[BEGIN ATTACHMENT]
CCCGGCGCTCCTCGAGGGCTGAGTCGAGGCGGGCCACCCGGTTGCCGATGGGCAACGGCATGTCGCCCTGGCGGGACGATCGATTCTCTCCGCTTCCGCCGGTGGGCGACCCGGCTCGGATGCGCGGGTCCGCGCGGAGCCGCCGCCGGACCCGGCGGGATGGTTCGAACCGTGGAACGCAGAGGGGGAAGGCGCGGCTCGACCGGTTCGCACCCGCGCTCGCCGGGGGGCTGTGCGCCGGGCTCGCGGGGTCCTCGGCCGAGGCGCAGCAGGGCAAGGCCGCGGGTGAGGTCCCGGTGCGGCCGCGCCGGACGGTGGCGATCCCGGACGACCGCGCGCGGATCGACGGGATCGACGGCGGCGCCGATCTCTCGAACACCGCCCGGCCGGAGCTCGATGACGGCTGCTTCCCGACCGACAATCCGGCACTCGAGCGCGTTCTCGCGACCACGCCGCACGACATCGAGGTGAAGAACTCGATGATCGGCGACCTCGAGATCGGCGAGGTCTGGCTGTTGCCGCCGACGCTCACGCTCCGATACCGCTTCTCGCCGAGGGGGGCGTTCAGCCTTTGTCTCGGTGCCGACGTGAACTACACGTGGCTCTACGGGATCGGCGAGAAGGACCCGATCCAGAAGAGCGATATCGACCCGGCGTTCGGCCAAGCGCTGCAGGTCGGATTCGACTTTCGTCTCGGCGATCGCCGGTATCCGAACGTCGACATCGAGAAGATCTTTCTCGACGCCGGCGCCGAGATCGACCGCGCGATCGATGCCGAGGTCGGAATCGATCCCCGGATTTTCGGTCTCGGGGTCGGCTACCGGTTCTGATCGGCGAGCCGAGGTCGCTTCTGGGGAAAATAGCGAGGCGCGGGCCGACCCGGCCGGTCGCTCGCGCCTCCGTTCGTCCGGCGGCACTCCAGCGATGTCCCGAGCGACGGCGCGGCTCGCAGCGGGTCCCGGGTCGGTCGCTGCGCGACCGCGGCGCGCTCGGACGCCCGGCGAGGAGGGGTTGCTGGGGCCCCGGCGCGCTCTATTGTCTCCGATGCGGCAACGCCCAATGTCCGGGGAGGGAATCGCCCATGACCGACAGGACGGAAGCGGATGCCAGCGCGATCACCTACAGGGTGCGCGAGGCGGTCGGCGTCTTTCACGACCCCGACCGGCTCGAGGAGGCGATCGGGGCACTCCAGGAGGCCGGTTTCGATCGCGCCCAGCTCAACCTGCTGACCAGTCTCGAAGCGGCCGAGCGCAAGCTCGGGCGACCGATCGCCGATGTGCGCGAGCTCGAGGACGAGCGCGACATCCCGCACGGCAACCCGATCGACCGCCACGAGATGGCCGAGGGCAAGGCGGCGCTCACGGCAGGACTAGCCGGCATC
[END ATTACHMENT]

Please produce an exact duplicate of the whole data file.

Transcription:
CCCGGCGCTCCTCGAGGGCTGAGTCGAGGCGGGCCACCCGGTTGCCGATGGGCAACGGCATGTCGCCCTGGCGGGACGATCGATTCTCTCCGCTTCCGCCGGTGGGCGACCCGGCTCGGATGCGCGGGTCCGCGCGGAGCCGCCGCCGGACCCGGCGGGATGGTTCGAACCGTGGAACGCAGAGGGGGAAGGCGCGGCTCGACCGGTTCGCACCCGCGCTCGCCGGGGGGCTGTGCGCCGGGCTCGCGGGGTCCTCGGCCGAGGCGCAGCAGGGCAAGGCCGCGGGTGAGGTCCCGGTGCGGCCGCGCCGGACGGTGGCGATCCCGGACGACCGCGCGCGGATCGACGGGATCGACGGCGGCGCCGATCTCTCGAACACCGCCCGGCCGGAGCTCGATGACGGCTGCTTCCCGACCGACAATCCGGCACTCGAGCGCGTTCTCGCGACCACGCCGCACGACATCGAGGTGAAGAACTCGATGATCGGCGACCTCGAGATCGGCGAGGTCTGGCTGTTGCCGCCGACGCTCACGCTCCGATACCGCTTCTCGCCGAGGGGGGCGTTCAGCCTTTGTCTCGGTGCCGACGTGAACTACACGTGGCTCTACGGGATCGGCGAGAAGGACCCGATCCAGAAGAGCGATATCGACCCGGCGTTCGGCCAAGCGCTGCAGGTCGGATTCGACTTTCGTCTCGGCGATCGCCGGTATCCGAACGTCGACATCGAGAAGATCTTTCTCGACGCCGGCGCCGAGATCGACCGCGCGATCGATGCCGAGGTCGGAATCGATCCCCGGATTTTCGGTCTCGGGGTCGGCTACCGGTTCTGATCGGCGAGCCGAGGTCGCTTCTGGGGAAAATAGCGAGGCGCGGGCCGACCCGGCCGGTCGCTCGCGCCTCCGTTCGTCCGGCGGCACTCCAGCGATGTCCCGAGCGACGGCGCGGCTCGCAGCGGGTCCCGGGTCGGTCGCTGCGCGACCGCGGCGCGCTCGGACGCCCGGCGAGGAGGGGTTGCTGGGGCCCCGGCGCGCTCTATTGTCTCCGATGCGGCAACGCCCAATGTCCGGGGAGGGAATCGCCCATGACCGACAGGACGGAAGCGGATGCCAGCGCGATCACCTACAGGGTGCGCGAGGCGGTCGGCGTCTTTCACGACCCCGACCGGCTCGAGGAGGCGATCGGGGCACTCCAGGAGGCCGGTTTCGATCGCGCCCAGCTCAACCTGCTGACCAGTCTCGAAGCGGCCGAGCGCAAGCTCGGGCGACCGATCGCCGATGTGCGCGAGCTCGAGGACGAGCGCGACATCCCGCACGGCAACCCGATCGACCGCCACGAGATGGCCGAGGGCAAGGCGGCGCTCACGGCAGGACTAGCCGGCATC